The Education of a Gardener

Front Cover
New York Review of Books, 2007 - Architecture - 381 pages
7 Reviews
Russell Page, one of the legendary gardeners and landscapers of the twentieth century, designed gardens great and small for clients throughout the world. His memoirs, born of a lifetime of sketching, designing, and working on site, are a mixture of engaging personal reminiscence, keen critical intelligence, and practical know-how. They are not only essential reading for today’s gardeners, but a master’s compelling reflection on the deep sources and informing principles of his art. 

The Education of a Gardener offers charming, sometimes pointed anecdotes about patrons, colleagues, and, of course, gardens, together with lucid advice for the gardener. Page discusses how to plan a garden that draws on the energies of the surrounding landscape, determine which plants will do best in which setting, plant for the seasons, handle color, and combine trees, shrubs, and water features to rich and enduring effect. To read The Education of a Gardener is to wander happily through a variety of gardens in the company of a wise, witty, and knowledgeable friend. It will provide pleasure and insight not only to the dedicated gardener, but to anyone with an interest in abiding questions of design and aesthetics, or who simply enjoys an unusually well-written and thoughtful book.
  

What people are saying - Write a review

User ratings

5 stars
0
4 stars
4
3 stars
0
2 stars
3
1 star
0

Review: The Education Of A Gardener

User Review  - Karen Tripson - Goodreads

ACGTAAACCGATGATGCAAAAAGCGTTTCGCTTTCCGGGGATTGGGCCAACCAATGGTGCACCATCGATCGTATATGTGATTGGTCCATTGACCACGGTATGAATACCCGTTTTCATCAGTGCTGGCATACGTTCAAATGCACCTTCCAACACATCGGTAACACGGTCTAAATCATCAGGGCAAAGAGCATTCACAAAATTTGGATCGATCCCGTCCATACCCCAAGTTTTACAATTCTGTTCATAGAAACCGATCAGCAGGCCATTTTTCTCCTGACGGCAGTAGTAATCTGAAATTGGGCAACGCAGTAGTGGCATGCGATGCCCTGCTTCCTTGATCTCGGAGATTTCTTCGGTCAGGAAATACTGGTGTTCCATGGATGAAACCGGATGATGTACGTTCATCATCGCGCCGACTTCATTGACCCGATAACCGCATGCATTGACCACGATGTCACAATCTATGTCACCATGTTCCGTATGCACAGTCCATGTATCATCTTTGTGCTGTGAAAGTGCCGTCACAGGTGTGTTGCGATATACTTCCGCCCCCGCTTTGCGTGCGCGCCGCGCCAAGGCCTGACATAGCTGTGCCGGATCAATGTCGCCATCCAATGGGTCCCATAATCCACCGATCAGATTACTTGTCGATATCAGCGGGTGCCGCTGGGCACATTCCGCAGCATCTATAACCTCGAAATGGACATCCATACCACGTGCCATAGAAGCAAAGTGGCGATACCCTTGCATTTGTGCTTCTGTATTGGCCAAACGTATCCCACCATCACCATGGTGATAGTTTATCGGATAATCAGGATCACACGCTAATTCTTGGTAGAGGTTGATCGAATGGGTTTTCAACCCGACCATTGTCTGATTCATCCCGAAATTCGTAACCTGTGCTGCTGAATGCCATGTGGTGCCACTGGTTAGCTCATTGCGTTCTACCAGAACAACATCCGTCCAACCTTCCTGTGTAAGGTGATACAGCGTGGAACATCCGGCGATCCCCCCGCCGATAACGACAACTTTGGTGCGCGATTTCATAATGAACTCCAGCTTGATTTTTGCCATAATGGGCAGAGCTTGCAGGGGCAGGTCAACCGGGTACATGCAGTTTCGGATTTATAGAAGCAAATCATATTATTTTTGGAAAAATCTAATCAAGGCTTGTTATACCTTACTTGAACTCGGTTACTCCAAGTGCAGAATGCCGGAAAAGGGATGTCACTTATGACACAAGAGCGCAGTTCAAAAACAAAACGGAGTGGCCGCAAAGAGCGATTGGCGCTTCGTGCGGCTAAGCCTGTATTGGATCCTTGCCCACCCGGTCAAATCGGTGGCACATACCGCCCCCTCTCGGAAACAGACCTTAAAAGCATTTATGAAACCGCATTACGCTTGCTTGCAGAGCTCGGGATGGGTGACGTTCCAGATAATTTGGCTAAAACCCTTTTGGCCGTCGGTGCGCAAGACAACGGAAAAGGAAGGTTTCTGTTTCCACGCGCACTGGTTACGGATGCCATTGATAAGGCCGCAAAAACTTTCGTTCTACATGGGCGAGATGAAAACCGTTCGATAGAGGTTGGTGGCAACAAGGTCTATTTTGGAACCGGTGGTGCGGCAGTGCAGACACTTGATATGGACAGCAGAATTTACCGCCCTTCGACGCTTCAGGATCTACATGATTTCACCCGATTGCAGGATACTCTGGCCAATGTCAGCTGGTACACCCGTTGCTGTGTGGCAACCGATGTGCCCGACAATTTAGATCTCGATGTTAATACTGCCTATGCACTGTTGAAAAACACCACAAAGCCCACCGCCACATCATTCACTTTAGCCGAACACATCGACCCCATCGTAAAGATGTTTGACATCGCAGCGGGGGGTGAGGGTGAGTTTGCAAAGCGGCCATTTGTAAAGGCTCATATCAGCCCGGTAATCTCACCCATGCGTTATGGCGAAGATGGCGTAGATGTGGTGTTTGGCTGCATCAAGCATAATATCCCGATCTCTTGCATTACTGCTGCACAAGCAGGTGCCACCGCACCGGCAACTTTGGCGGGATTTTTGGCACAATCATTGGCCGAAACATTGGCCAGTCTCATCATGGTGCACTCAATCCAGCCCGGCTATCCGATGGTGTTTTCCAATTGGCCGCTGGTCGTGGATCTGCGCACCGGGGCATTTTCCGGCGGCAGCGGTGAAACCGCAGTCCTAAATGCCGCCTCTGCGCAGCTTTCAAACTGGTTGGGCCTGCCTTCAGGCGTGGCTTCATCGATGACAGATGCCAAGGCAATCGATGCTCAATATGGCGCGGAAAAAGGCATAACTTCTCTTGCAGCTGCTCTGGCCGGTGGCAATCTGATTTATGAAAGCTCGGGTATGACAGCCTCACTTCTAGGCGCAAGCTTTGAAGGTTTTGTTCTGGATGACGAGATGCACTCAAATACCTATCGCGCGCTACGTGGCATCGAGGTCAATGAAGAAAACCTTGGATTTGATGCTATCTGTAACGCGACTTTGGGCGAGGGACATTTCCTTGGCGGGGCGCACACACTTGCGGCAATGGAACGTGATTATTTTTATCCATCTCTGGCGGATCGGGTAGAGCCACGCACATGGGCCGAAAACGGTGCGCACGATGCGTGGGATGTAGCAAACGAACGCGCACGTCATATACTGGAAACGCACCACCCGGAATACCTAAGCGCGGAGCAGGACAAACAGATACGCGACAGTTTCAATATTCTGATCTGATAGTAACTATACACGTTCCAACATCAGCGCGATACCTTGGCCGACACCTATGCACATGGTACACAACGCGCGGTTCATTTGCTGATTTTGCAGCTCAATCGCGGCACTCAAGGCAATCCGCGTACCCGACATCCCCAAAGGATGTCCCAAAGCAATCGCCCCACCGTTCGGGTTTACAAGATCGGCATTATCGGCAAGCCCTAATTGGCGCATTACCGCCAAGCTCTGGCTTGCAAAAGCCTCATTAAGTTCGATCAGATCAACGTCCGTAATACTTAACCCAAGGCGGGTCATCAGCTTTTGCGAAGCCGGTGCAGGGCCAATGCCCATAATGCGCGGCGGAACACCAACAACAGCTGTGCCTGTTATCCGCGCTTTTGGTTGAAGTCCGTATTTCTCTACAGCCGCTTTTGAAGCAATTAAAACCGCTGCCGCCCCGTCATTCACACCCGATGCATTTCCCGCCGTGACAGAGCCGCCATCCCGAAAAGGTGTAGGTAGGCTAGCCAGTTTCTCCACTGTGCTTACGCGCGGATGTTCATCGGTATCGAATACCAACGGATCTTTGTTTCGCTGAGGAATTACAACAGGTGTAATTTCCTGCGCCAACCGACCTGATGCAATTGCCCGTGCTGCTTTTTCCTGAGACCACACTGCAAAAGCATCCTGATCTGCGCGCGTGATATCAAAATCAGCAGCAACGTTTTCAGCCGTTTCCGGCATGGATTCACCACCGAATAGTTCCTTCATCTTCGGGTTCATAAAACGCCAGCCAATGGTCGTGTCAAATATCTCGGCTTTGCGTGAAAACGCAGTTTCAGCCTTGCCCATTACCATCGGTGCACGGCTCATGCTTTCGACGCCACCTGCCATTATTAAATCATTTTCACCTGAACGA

He was a wonderful writer. I learned a lot about the history of garden design and horticulture as well as got ideas for my own tiny urban plot. Read full review

Review: The Education of a Gardener

User Review  - Barbara Drufovka - Goodreads

*love* More a reference than a narrative, I pick it up and re-read parts of it again and again through the years for inspiration. A good companion is The Gardens of Russell Page by Marina Schinz & Gabrielle van Zuylen, a coffee table book of photographs of his gardens that survive. Read full review

Selected pages

Contents

In search of style
45
Notes on composition and design
67
Sites and themes
91
Near the house
113
On planting trees
144
On planting shrubs
175
On planting flowers
202
Water in the garden
222
Town gardens and others
251
Switzerland and Italy
273
The South of France
295
For the public eye
312
My garden
347
Index
365
Copyright

Common terms and phrases

Popular passages

Page 5 - I am making a landscape ot a garden or arranging a window box I first address the problem as an artist composing a picture; my pre-occupation is with the relationships between objects whether I am dealing with woods, fields or water, rocks or trees, shrubs and plants or groups of plants.

References to this book

All Book Search results »

About the author (2007)

Russell Page (1906–1985) became a professional garden designer in 1928 after studying painting at the Slade School of Art in London and in Paris. In 1935 he entered into a brief partnership with the landscapist and architect Geoffrey Jellicoe. He designed a great variety of gardens throughout Europe, the Middle East, and North and South America, ranging from windowboxes and small cottage gardens to those meant for large estates, public parks, and housing developments for industrial workers. Among his best-known projects are the gardens at the PepsiCo headquarters, the courtyard of the Frick Collection, and the Festival Gardens at Battersea Park. Page was one of only three Englishmen to have received a medal from the French Academy of Architecture and was an Officer of the British Empire.

Robin Lane Fox is a fellow at New College, Oxford, and the gardening correspondent for the Financial Times.

Bibliographic information